I believe that compromise can easily blur our vision and core values, can create confusion, and therefore undermines the motivation of people. I realize, however, as leaders there are times when compromise is necessary. It is important to understand that no one knows everything. Great leaders listen to all sides, think about their own experience and then make decisions. Those decisions must based on a balance of knowledge and not compromise the leader’s core values. Sometimes the decisions don’t sound or look exactly like what the leader wanted. but they are the best for the organization as long as no core values have been compromised. So, when I hear, “Show me a leader that won’t compromise” I am reminded to never compromise my values.
Today is Thanksgiving – a joyous and festive kickoff to the holiday season. Many of us have a lot to be thankful for, including family and friends, and I’m especially thankful that I’m able to serve as a leader making significant strides in education. I also very thankful for all those I work with, serve, or have associations with. I am particularly thankful for all teachers who put in on the line every day for our sons and daughters. Please know that when I count my blessings I count you twice!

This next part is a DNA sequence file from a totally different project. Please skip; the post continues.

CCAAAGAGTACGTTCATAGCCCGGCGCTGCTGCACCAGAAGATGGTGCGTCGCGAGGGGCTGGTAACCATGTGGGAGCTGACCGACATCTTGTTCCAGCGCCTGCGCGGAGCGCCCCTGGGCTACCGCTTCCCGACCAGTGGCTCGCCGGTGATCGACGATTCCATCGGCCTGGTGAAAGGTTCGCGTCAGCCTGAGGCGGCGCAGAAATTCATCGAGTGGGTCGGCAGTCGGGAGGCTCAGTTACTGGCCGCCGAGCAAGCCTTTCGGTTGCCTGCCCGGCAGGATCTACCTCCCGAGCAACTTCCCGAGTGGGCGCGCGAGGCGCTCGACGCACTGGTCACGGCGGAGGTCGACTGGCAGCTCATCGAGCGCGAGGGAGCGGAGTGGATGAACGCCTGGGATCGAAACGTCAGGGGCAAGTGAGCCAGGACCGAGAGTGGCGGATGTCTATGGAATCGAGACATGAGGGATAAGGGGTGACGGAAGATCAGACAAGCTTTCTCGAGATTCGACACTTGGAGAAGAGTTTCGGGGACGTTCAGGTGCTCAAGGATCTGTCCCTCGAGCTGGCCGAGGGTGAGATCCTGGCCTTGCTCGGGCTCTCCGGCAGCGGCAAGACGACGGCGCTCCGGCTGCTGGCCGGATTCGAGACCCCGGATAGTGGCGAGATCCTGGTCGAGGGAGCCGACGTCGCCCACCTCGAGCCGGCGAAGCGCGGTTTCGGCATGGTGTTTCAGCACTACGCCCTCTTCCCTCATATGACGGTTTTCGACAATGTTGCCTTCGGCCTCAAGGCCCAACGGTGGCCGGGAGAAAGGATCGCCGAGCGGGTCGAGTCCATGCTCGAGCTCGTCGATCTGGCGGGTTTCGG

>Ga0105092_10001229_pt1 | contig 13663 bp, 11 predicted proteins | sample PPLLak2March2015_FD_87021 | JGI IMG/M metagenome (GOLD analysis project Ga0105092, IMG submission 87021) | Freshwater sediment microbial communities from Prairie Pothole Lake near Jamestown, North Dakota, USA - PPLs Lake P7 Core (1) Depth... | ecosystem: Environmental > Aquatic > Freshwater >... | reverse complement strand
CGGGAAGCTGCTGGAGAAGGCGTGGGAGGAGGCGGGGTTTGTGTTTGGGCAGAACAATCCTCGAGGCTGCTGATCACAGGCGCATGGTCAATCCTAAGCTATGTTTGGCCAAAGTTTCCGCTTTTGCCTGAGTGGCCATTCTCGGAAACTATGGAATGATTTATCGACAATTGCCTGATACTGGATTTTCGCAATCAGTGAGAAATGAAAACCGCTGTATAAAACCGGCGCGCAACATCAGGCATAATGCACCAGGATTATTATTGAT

During this holiday season, take time to reflect on what you are thankful for. While we have many improvements to make in our educational community, and always will, we have many things to be thankful for.
Education options are more flexible than ever. Not too many years ago, proximity and zip code was a crucial part of education. If you didn’t live near a school, you were unlikely to have any access to it. The ability to have choices had made all the difference for huge numbers of our children and adults.
Today, we are more connected to k-12 and postsecondary education than ever before. There are evening classes, online options for both secondary and traditional college programs, and certificate programs for people who want to learn a specific set of skills or continue their professional growth.